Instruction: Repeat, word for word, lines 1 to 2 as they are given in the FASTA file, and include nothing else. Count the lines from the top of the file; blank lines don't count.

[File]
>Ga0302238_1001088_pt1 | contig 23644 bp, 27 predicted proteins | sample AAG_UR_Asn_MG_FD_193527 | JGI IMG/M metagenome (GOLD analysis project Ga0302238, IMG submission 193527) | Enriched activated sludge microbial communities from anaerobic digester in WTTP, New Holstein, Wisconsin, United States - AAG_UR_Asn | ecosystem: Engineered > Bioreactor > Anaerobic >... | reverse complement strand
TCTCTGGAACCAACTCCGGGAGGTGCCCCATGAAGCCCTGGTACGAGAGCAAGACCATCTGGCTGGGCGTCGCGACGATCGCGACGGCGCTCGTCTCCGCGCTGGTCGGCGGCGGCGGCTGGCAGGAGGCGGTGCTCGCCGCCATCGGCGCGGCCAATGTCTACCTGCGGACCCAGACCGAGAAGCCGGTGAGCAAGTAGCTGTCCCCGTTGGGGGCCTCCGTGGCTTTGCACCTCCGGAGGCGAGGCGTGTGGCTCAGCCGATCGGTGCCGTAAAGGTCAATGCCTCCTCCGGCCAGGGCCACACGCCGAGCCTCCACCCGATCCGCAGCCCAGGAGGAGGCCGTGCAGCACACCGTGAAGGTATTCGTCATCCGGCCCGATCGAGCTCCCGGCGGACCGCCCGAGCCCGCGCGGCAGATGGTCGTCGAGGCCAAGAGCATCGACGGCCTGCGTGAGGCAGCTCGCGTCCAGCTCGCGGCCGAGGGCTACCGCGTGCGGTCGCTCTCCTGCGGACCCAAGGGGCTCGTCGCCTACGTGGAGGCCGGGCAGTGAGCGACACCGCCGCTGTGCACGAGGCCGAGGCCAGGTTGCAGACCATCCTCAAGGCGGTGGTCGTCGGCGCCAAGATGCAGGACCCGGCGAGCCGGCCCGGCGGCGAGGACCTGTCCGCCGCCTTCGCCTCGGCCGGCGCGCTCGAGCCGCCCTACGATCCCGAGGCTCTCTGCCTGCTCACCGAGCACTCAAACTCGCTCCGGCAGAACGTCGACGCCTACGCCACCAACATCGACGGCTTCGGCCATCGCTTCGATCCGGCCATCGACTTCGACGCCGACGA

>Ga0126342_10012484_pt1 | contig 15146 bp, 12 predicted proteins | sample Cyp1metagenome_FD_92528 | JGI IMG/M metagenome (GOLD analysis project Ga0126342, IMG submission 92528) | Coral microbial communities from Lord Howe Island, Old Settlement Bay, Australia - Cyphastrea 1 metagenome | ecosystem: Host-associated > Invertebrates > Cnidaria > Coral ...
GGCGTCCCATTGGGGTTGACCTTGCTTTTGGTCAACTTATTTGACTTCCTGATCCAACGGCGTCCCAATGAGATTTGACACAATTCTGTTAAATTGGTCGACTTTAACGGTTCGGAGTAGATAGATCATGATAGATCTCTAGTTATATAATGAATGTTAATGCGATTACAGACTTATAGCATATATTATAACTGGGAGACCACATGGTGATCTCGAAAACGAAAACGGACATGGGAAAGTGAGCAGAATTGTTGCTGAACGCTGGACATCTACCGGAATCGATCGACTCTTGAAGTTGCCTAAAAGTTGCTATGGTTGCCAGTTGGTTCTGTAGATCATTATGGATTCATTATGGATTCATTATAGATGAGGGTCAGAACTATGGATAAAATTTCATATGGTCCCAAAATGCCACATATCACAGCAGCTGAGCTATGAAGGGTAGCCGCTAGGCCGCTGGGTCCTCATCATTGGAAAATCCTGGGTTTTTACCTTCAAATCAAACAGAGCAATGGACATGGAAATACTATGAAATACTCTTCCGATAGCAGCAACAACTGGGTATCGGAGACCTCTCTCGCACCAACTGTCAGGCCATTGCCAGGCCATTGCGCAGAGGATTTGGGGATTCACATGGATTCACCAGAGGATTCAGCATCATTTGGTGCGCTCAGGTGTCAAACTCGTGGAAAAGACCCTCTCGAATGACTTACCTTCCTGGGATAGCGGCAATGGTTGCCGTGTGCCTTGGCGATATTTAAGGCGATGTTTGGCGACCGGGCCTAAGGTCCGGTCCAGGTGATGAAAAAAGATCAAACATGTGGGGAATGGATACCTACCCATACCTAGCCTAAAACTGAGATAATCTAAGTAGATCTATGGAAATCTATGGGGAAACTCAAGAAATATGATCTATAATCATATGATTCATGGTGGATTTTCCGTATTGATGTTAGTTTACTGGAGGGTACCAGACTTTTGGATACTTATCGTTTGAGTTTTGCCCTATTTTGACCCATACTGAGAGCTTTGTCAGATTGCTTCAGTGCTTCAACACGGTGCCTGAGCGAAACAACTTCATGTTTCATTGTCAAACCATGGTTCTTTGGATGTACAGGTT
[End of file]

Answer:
>Ga0302238_1001088_pt1 | contig 23644 bp, 27 predicted proteins | sample AAG_UR_Asn_MG_FD_193527 | JGI IMG/M metagenome (GOLD analysis project Ga0302238, IMG submission 193527) | Enriched activated sludge microbial communities from anaerobic digester in WTTP, New Holstein, Wisconsin, United States - AAG_UR_Asn | ecosystem: Engineered > Bioreactor > Anaerobic >... | reverse complement strand
TCTCTGGAACCAACTCCGGGAGGTGCCCCATGAAGCCCTGGTACGAGAGCAAGACCATCTGGCTGGGCGTCGCGACGATCGCGACGGCGCTCGTCTCCGCGCTGGTCGGCGGCGGCGGCTGGCAGGAGGCGGTGCTCGCCGCCATCGGCGCGGCCAATGTCTACCTGCGGACCCAGACCGAGAAGCCGGTGAGCAAGTAGCTGTCCCCGTTGGGGGCCTCCGTGGCTTTGCACCTCCGGAGGCGAGGCGTGTGGCTCAGCCGATCGGTGCCGTAAAGGTCAATGCCTCCTCCGGCCAGGGCCACACGCCGAGCCTCCACCCGATCCGCAGCCCAGGAGGAGGCCGTGCAGCACACCGTGAAGGTATTCGTCATCCGGCCCGATCGAGCTCCCGGCGGACCGCCCGAGCCCGCGCGGCAGATGGTCGTCGAGGCCAAGAGCATCGACGGCCTGCGTGAGGCAGCTCGCGTCCAGCTCGCGGCCGAGGGCTACCGCGTGCGGTCGCTCTCCTGCGGACCCAAGGGGCTCGTCGCCTACGTGGAGGCCGGGCAGTGAGCGACACCGCCGCTGTGCACGAGGCCGAGGCCAGGTTGCAGACCATCCTCAAGGCGGTGGTCGTCGGCGCCAAGATGCAGGACCCGGCGAGCCGGCCCGGCGGCGAGGACCTGTCCGCCGCCTTCGCCTCGGCCGGCGCGCTCGAGCCGCCCTACGATCCCGAGGCTCTCTGCCTGCTCACCGAGCACTCAAACTCGCTCCGGCAGAACGTCGACGCCTACGCCACCAACATCGACGGCTTCGGCCATCGCTTCGATCCGGCCATCGACTTCGACGCCGACGA